10. I have been thin, and I have been fat, which may be why thin people complaining about how HARD it is to be thin irk the hell out of me. Being thin is easy. So not all the clothes fit perfectly. At least there are attractive clothes that fit reasonably well, and clothes can be taken in. They can’t really be let out.

    As a thin person, you get better service, and not just in clothing stores.

    People tease you for being thin? It’s because they’re jealous. Some part of them, a large part or a small, tiny voice in the back of the head, wishes they could be thin, too.

    Fat girls get mocked and made fun of because people are horrified by us, and afraid that they are one mistake away from BECOMING us. It’s not the same thing at all.

  11. Hmm. I am considering this new info, JupiterPluvius. I don’t really think there’s any benefit to be gained in trying to find waist measurement OR bmi reading as an indicator of health-anything, because I don’t think either of those things can be a health indicator, there are too many variables to the human body and shape. Then again, I don’t deny them the opportunity to do their silly research either (maybe after years of being wrong or inconclusive they’ll start looking for something else and actually find out the true secret, which is that we need to stop hating people based on what they look like…)

    That still doesn’t mean I’d let them take my measurements, though… did they SAY anything? Did I say I’d be willing to help them with their data collection? Nope! Now, if they asked nicely first, I might or might not allow it (with the caveat that they keep their comments to themselves about the results), but if they’re just going to come at me with a tape measure they can find another guinea pig. RUDE.

    Then again, I am coming from a place of not-douchebaggy-doctor-privilege. I will readily admit that I am SPOILED. My doctor’s office not only keeps the number on the scale hidden from me EVERY TIME after being told ONCE that it’s really triggering for me into disordered eating, but I also get a hug when I leave.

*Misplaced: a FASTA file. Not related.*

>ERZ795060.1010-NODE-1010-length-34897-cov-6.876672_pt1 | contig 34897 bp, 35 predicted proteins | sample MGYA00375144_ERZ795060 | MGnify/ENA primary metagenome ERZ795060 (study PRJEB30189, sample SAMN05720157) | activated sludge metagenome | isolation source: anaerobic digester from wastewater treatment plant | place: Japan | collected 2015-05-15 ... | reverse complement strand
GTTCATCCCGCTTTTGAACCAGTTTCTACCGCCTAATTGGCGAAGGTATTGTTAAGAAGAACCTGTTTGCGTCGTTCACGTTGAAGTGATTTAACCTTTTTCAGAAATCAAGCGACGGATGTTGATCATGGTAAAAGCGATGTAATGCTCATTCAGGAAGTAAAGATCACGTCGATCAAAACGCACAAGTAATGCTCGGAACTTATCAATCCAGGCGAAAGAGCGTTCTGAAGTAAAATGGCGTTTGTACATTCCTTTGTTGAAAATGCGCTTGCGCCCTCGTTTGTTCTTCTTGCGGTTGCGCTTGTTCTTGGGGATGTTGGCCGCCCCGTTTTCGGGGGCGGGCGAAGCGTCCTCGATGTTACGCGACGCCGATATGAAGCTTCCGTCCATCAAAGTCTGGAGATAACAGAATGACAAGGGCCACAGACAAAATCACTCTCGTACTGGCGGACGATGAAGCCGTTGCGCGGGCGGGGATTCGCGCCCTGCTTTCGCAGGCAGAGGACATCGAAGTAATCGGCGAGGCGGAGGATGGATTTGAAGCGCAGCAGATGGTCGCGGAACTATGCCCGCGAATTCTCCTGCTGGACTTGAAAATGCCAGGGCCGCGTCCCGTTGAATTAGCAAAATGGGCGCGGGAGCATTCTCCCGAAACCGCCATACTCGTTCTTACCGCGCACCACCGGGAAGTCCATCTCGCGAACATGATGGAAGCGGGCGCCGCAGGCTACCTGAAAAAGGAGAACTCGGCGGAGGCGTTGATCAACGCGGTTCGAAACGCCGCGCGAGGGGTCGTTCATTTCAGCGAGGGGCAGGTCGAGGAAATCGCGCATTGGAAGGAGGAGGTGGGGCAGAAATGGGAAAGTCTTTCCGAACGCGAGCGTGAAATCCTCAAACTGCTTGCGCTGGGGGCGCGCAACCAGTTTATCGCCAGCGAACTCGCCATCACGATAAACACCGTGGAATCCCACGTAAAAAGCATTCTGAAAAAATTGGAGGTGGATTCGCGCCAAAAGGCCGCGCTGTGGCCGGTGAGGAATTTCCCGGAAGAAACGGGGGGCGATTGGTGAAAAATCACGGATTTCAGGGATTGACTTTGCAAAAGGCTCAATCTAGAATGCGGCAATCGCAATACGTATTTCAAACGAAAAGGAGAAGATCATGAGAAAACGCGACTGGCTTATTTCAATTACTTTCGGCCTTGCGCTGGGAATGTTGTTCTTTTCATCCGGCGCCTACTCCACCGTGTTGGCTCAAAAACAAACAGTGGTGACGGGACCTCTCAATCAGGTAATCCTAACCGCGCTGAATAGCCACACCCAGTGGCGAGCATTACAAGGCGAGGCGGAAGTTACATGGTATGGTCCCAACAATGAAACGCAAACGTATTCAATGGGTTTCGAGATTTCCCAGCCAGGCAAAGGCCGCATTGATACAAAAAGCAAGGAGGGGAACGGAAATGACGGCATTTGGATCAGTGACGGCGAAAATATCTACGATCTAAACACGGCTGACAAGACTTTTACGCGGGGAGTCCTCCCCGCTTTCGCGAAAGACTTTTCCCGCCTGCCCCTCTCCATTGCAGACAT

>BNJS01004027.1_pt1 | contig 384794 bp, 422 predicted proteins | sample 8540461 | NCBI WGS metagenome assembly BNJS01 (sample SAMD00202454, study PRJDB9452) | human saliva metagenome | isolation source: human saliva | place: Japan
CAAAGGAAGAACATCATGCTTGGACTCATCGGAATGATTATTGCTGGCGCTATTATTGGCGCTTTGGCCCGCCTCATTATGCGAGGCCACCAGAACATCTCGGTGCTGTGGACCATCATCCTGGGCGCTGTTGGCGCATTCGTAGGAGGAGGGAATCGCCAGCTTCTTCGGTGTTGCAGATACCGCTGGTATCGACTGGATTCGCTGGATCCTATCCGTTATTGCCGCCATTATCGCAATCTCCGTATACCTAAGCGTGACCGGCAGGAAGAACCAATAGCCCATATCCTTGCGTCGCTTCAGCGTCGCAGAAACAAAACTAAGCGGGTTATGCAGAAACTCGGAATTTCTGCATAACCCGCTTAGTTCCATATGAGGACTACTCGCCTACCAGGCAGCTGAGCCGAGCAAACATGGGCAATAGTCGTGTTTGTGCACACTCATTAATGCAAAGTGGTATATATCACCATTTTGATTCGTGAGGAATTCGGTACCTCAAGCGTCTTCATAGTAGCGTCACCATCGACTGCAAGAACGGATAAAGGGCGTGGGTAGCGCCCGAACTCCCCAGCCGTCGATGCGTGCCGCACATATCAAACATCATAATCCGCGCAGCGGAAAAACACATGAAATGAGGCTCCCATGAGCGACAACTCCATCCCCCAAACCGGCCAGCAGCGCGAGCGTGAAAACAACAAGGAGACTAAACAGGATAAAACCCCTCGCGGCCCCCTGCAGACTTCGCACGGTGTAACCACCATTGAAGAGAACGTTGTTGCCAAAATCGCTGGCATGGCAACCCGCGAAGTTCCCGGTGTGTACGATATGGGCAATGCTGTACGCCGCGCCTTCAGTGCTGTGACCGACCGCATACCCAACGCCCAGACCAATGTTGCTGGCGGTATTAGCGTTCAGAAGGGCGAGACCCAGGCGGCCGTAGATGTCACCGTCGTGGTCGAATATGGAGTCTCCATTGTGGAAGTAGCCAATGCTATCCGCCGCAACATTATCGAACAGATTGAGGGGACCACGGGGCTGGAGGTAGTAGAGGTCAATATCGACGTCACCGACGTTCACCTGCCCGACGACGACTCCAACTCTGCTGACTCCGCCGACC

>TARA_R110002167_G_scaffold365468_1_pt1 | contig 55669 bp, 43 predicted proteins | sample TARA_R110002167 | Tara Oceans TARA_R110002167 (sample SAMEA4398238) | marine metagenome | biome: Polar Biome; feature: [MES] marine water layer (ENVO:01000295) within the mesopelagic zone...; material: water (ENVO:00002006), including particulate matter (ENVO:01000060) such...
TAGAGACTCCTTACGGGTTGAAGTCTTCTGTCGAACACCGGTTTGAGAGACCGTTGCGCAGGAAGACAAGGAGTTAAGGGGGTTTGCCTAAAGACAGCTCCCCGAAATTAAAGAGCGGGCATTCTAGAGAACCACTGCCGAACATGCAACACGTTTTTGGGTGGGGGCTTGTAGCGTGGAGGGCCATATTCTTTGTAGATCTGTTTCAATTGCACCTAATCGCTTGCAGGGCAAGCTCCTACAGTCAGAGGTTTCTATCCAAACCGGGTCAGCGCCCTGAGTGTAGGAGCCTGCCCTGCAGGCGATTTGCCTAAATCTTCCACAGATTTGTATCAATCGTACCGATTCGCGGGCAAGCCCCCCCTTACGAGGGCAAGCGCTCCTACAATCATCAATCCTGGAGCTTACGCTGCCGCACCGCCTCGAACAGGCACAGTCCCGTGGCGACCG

So, yeah. I would probably be considered a great big pain in the ass as a patient to anybody else, because I’d demand to be treated well. How dare I, a horrible fatass, ask to be informed of what’s going on! XD

  12. People tease you for being thin? It’s because they’re jealous.

    Well, I don’t think that’s the only thing going on — as volcanista pointed out, the public shaming of women’s bodies is a matter of misogyny as well. Women have to be kept in line, don’t you know. The impossibility of the beauty ideal is the whole point of the beauty ideal: even when you’re thin, you’re not free from disparagement. Otherwise, you might use your money on something other than beauty products, and you might use your energy to do something other than hate yourself.

  13. That said: People tease you for being thin? It’s at least conceivable, in some cases even likely that they’re jealous (still because of impossible beauty ideals, of course, but because they think you’re closer). People tease you for being fat? It’s pretty likely that they really think — because they’ve gotten this message from the media, their doctors, their peers, their parents — that you are out of control, sinful, unhygienic, unhealthy, unattractive, and an economic, environmental, and public health menace.

    This is a shitty society to live in if you’re a woman with a body. But JPlum (and volcanista) are right that the undertones are different.

  14. For others, there can be this pull to try to identify with the painful experiences of a fat person: to think you understand, to find a comrade who was also pushed around by the kids on the playground.

    It seems to me that this is where the majority of well-intended “It’s hard to be skinny too” comments come from. In fact, it’s where a lot of my (unfiltered, first impulse, in my head) responses come from when I read some discussions in the fatosphere and realize that the person/people involved in the discussion are fatter than I am. I’m an inbetweenie, and when I was young I was one of those “not fat but never accused of being thin” girls. I have my own stories of body image struggles, and my gut reaction when I read other people’s stories is to chime in with my own, to connect with people who I feel I share similar experiences with, to offer my own perspective BECAUSE I know it’s not exactly the same, but is similar. I’m looking for common ground. But having been lurking and posting in FA blogs for a while, I realize now how that response can feel belittling to other people. It can sound like I’m saying, “You think you had it hard? I was a size 10 and I thought I was fat too! Nevermind your feelings, look at me me ME!” Of course that is never my intention, but intentions only matter up to a point. At some point you have to accept responsibility for the impact of your words and actions, regardless of your intent. That’s the hard part for allies who really want to help and connect, but can’t figure out why their attempts seem to offend, and then they end up getting defensive because they want to say, “No really, I’m on your side! I’m a good person! Why are you picking on me?!” (Sorry if that’s coming off as another “Look at me and my problems!!” thing…)

    In social discourse there may be pretty frequent complaints about those women who are too skinny, but it simply does not compare to the scale of fat stigma. (And I think a great deal of that discourse comes from resentment, felt entirely fairly by the vast majority of the population that doesn’t have one of those idealized bodies and has been practically disappeared from the public eye.